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This document presents a comparison between the current test search system (*nist*) developed during “Understanding Phase 1 design” and existing multiple search client tool (*multipleSearch*).  The current system can be accessed at [|] (Please use Firefox of Chrome to access the page).

Existing search tool can be accessed at


The test was done for searching a single keyword. Four keywords -- “laser”, “nano”,”silicon”, “polymer” were chosen for the test. The results are presented in tabular form in the following pages.

Among the matching profiles, top five records are considered and number of occurrence of keywords in those profiles are enlisted in the table. For example, if we consider the keyword “laser”, for each of the top five profiles,  we record how many times this keyword appears in the profile .

The search was done on all types of profiles.

*Result:* !result_1.PNG|border=1!

* Number of matching records found using *NIST* is less than that of *MultipleSearch*. The new search tool returns more relevant records and hence the number of records in the hit list is less.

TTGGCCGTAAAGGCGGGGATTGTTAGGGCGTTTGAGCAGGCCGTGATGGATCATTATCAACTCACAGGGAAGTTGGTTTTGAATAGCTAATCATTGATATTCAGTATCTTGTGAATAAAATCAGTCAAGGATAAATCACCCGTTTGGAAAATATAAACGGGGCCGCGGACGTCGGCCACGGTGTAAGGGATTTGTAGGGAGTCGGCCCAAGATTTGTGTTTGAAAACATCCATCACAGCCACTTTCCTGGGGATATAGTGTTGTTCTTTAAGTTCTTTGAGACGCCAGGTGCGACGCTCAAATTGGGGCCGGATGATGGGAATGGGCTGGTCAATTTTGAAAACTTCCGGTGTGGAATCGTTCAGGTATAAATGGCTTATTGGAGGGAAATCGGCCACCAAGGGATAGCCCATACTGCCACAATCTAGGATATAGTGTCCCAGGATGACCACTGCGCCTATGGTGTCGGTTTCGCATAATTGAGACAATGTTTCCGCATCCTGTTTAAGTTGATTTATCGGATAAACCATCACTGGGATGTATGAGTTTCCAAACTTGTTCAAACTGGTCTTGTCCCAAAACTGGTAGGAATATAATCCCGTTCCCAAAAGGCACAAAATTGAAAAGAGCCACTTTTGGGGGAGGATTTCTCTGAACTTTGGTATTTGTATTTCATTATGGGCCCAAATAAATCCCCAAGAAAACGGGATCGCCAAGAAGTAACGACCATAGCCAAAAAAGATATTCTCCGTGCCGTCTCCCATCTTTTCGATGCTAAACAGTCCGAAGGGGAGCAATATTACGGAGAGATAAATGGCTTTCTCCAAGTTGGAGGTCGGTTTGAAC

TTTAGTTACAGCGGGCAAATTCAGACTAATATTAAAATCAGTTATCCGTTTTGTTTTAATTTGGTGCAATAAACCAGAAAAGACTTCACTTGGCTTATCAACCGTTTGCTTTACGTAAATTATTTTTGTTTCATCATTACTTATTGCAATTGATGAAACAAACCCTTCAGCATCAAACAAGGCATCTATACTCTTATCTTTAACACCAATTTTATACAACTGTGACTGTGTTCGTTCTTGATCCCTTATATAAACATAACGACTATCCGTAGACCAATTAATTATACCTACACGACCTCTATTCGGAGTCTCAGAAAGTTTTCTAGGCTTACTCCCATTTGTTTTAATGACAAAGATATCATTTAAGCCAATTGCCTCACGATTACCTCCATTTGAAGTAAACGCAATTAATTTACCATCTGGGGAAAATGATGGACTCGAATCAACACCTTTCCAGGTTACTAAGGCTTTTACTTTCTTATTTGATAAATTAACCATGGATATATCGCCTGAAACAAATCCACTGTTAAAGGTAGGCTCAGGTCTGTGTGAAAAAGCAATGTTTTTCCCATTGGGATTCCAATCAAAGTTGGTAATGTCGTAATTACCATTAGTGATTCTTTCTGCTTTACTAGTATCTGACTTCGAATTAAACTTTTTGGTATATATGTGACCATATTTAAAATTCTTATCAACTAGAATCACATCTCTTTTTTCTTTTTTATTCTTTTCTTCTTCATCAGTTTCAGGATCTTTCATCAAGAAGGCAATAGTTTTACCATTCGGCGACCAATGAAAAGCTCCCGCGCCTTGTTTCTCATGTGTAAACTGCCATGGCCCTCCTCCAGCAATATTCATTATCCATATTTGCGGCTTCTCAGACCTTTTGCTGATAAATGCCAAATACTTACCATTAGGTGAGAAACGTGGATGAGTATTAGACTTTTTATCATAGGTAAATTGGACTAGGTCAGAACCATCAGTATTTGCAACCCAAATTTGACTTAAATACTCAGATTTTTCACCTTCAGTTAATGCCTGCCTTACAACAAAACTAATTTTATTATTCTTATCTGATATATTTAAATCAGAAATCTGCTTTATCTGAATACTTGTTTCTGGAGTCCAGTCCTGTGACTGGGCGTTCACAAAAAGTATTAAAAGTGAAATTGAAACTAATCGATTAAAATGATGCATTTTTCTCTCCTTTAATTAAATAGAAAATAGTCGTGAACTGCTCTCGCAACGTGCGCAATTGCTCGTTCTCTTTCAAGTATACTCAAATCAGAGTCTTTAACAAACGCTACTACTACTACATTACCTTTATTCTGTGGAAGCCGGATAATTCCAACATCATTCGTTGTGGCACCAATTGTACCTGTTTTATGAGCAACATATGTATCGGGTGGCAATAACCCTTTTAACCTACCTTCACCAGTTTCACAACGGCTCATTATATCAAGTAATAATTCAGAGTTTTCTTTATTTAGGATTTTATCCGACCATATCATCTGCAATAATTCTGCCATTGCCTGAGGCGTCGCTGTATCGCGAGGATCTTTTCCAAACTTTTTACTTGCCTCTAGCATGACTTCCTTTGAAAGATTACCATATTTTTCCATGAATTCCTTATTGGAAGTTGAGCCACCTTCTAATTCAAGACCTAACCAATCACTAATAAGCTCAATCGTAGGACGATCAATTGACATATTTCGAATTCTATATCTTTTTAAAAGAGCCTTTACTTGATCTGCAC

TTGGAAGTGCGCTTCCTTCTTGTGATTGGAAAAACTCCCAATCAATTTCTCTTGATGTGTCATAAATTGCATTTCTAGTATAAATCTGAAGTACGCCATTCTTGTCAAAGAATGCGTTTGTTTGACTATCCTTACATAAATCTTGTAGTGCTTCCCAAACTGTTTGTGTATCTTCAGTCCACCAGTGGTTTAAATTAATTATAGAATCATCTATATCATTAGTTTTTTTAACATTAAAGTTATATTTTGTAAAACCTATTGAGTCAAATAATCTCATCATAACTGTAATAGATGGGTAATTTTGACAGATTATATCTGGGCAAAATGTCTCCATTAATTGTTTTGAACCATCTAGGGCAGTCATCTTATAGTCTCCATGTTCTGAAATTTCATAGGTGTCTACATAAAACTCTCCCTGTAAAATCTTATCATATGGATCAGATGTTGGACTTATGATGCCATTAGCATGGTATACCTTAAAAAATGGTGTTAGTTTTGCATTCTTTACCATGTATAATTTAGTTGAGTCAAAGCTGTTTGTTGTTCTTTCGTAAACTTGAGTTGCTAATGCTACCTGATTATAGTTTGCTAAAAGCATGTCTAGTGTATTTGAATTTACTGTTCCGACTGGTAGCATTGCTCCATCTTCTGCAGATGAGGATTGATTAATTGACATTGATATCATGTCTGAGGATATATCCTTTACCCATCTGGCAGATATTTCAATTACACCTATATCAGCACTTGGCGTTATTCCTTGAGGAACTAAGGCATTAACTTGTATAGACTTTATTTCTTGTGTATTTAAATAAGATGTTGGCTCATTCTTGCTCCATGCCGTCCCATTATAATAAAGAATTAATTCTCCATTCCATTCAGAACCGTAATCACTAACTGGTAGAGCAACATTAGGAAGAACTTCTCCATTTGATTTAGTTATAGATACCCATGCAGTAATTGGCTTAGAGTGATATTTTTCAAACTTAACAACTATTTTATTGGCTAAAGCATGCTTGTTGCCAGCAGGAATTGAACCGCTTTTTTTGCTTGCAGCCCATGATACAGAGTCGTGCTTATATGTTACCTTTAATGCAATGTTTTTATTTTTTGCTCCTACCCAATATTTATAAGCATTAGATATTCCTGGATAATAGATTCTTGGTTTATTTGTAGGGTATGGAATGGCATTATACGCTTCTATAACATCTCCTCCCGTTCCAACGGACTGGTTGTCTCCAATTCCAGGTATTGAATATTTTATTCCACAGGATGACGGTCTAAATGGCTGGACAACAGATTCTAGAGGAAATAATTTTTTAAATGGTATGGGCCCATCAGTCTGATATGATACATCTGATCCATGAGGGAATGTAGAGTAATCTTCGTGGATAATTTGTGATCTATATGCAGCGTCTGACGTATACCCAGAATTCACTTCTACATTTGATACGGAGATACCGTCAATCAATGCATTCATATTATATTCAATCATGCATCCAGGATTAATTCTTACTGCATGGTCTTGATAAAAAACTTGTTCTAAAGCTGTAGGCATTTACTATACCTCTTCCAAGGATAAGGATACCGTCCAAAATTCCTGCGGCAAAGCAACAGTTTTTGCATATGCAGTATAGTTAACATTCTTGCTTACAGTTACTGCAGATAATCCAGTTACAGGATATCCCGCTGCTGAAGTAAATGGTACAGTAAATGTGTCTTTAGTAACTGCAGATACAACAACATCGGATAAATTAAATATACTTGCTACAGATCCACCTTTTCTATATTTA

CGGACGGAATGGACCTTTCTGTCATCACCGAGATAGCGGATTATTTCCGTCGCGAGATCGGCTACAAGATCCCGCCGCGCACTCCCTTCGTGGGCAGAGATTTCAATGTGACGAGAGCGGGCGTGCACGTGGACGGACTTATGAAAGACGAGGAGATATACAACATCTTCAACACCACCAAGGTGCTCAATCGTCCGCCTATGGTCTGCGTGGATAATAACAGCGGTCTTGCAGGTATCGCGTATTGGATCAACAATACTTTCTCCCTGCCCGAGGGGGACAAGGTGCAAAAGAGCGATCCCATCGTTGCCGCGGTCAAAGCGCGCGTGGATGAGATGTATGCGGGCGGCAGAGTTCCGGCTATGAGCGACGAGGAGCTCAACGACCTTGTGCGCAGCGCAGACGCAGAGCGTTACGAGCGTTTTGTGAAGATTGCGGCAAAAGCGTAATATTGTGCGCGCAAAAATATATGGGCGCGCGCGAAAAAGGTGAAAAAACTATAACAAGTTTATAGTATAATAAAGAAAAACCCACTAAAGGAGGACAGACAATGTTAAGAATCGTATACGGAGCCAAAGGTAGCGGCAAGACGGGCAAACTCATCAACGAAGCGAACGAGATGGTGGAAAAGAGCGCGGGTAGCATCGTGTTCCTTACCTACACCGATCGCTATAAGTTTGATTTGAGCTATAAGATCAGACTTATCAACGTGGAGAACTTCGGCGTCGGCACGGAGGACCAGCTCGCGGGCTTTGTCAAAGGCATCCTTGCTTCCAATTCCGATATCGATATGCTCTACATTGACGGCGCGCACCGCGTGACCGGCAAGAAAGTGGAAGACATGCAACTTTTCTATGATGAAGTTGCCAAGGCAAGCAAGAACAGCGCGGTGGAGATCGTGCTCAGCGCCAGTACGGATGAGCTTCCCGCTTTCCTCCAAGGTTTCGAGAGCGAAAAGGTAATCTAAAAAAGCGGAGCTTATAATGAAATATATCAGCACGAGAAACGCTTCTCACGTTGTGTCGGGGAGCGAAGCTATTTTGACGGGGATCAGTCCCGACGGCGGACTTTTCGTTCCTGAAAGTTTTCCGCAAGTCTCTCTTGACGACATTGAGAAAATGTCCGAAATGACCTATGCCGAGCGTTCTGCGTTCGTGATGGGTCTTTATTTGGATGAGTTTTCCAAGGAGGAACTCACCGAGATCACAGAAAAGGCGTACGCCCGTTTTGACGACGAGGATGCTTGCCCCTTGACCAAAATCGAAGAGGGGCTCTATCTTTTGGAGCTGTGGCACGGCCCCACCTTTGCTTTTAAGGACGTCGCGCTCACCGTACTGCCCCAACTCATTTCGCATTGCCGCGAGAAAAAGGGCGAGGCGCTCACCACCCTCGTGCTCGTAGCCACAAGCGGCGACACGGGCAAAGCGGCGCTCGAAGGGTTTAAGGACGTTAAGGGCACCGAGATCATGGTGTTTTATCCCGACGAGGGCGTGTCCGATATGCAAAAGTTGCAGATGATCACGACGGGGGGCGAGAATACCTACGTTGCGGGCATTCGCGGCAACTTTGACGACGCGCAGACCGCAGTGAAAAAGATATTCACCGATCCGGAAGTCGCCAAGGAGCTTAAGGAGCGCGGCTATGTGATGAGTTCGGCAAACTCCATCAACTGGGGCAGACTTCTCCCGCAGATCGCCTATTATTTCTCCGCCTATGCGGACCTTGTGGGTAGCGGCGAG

* *NIST* search results include a good mix of different types of profiles. Most of the search hits by *MultipleSearch* include Faculty Profile.


The search hits depend on the way the index is created. In case of NIST, the default text analyzer of Lucene is not used, rather an implementation of “StandradAnalyzer” similar to  Java implementation of Lucene is used. When the documents are being created and added to the index files, they are processed using this analyzer and stemming of words, filtering out stop words, and conversion to lowercase take place.  When the search is done for the query keyword, the keyword also goes through these same processes of analyzing and matched against the document in the indexes.

So a sentence such as:

_Knuth has been called the father of the analysis of algorithms, contributing to the development of, and systematizing formal mathematical techniques for, the rigorous analysis of the computational complexity of algorithms, and in the process popularizing asymptotic notation._

Would end up inside the index as:

_knuth ha been call father analysi algorithm contribut develop systemat formal mathemat techniqu rigor analysi comput complex algorithm process popular asymptot notat_

In this example, words as "the" and "and" were filtered out. Words such as "development" have been stemmed to their roots. This is especially useful considering the task of searching. Suppose a user searches for "analyzing computation". If the programmer had not used a stemming analyzer, the search would result in zero hits. The word "analysis" is not the same as "analyzing" when using a non-stemming analyzer.

Because of using this type of analyzer in the current implementation, the search result is different from the existing *MultipleSearch* tool.